Today we released our 2016 Annual Report, Facing Challenges Together, in which Commissioner Brian Beamish calls on the government to modernize Ontario’s access and privacy laws to better protect Ontarians’ rights, especially in the era of big data.
In his report, the Commissioner makes seven significant recommendations. One recommendation urges the government to pass legislation that expressly authorizes information sharing for policy and research purposes, and establishes a strong, government-wide framework for big data projects.
More than ever, public institutions use sophisticated analytical tools to improve policy and program development, enhance system planning and ensure efficient resource allocation and performance monitoring. The growing use of technology presents complex challenges for Ontario’s public sector, and demands that government update antiquated laws that were drafted before the rapid advancement in information technology. As government processes evolve, the Commissioner, once again, calls for legislative changes that support data integration projects, and come with accountable, effective governance and oversight to safeguard individual privacy rights.
The Commissioner also tabled the following recommendations in his report:
Clarify Solicitor-Client Privilege Exemption – Ontario’s access laws should be amended to affirm the power of the IPC to access documents for which institutions claim the solicitor-client privilege exemption. Amendments should explicitly state that providing records to the IPC does not constitute a waiver of solicitor-client privilege. Amendments will ensure that the IPC’s ability to adjudicate the solicitor-client privilege exemption is not undermined.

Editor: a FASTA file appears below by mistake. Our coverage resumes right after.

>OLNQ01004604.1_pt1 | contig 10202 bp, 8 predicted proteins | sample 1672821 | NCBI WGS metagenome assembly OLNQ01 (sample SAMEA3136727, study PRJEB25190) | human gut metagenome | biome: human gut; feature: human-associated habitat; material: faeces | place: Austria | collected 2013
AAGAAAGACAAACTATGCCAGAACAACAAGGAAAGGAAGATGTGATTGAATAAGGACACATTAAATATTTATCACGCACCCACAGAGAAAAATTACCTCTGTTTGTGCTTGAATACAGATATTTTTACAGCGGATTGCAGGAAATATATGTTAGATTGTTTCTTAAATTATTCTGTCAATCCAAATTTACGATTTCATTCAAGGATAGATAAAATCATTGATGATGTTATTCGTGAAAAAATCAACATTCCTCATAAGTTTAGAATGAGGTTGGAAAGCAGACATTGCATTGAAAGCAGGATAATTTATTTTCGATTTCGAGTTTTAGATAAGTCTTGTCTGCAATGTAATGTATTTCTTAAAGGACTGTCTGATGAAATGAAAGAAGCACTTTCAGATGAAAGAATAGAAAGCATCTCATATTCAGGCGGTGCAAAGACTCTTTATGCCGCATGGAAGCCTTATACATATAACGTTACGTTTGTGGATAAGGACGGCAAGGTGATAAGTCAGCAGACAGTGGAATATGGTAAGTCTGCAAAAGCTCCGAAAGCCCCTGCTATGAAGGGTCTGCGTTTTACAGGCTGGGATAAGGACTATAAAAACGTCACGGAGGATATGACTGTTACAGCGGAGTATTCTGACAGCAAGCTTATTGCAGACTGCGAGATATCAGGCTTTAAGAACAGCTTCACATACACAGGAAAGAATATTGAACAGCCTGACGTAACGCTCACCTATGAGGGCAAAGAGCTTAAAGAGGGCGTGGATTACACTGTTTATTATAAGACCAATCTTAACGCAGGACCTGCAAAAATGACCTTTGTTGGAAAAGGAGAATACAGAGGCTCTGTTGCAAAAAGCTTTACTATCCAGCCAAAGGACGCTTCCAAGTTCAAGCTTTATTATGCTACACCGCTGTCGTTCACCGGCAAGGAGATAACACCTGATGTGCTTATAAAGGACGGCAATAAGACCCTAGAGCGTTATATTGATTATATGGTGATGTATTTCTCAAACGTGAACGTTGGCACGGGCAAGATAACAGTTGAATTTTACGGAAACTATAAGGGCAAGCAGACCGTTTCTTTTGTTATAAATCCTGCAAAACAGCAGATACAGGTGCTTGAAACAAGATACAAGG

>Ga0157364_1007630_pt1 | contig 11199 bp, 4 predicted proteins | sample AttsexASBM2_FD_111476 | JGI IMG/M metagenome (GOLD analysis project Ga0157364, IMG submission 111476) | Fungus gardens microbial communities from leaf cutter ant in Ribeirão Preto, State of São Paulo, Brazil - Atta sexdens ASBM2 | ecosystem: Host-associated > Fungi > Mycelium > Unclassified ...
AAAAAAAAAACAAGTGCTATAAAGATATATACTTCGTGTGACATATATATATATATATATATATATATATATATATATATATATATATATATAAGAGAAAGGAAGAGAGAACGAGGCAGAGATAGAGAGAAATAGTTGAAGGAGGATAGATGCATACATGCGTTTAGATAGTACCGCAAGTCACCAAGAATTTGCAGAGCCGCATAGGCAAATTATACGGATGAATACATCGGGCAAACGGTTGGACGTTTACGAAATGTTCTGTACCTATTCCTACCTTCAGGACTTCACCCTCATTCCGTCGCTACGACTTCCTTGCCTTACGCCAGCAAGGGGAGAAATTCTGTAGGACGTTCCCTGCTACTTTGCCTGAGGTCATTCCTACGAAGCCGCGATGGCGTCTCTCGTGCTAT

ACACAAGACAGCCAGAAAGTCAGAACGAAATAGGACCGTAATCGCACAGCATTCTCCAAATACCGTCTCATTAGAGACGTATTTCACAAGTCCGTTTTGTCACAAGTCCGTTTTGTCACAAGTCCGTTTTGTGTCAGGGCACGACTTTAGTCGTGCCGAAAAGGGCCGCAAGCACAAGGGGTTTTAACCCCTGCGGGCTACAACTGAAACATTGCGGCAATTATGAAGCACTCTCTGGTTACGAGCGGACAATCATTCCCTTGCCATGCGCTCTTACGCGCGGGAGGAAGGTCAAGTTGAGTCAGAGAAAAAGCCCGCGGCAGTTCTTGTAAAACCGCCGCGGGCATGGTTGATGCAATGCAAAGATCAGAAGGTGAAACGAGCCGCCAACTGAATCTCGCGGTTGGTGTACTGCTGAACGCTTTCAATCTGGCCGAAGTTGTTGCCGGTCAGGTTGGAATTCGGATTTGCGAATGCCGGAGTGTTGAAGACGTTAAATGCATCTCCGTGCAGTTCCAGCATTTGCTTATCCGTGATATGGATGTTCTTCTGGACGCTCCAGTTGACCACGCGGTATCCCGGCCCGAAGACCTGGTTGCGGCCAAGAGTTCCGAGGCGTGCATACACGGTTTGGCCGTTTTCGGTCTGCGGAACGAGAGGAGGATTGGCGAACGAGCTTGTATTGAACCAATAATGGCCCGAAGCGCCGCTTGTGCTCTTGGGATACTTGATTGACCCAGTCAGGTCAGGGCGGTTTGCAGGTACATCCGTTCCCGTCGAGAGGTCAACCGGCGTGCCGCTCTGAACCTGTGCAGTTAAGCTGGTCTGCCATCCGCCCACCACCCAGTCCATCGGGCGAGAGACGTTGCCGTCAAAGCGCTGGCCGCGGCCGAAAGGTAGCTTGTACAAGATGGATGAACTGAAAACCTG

Framework for Electronic Health Records – Provisions in Bill 119, the Health Information Protection Act, relating to the shared provincial electronic health record have yet to be proclaimed, and are essential for ensuring that an effective governance framework is in place. The Commissioner is urging the government to move forward with proclamation of these provisions to ensure patient privacy and the protection of personal health information (PHI).
Increased Transparency of Ontario’s Medical System – Bill 84, the Medical Assistance in Dying Statute Law Amendment Act, excludes access to information identifying medical facilities that provide assisted dying services. Despite the IPC’s recommendation, amendments to the bill were not included to make this information accessible. The Commissioner urges health care institutions to disclose this information.
Ensure the Security of Abandoned Health Records – A comprehensive multi-prong approach, including legislation, is needed to ensure that health records are properly secured when a health information custodian ceases to practice and that those records are available to patients on request.
Public Disclosure of Health Privacy Breach Prosecutions – The government should routinely publicize the details of health privacy breach prosecutions to send a strong message that unauthorized access to PHI will not be tolerated.
Routine Audits of Freedom of Information Practices – All Ontario institutions – municipal and provincial – should routinely review their FOI practices to apply consistent and correct practices to managing access requests.
The Commissioner’s full recommendations, the year in review and comprehensive freedom of information requests statistics including, compliance rates, appeals and privacy complaints are available in the IPC’s 2016 Annual Report, Facing Challenges Together.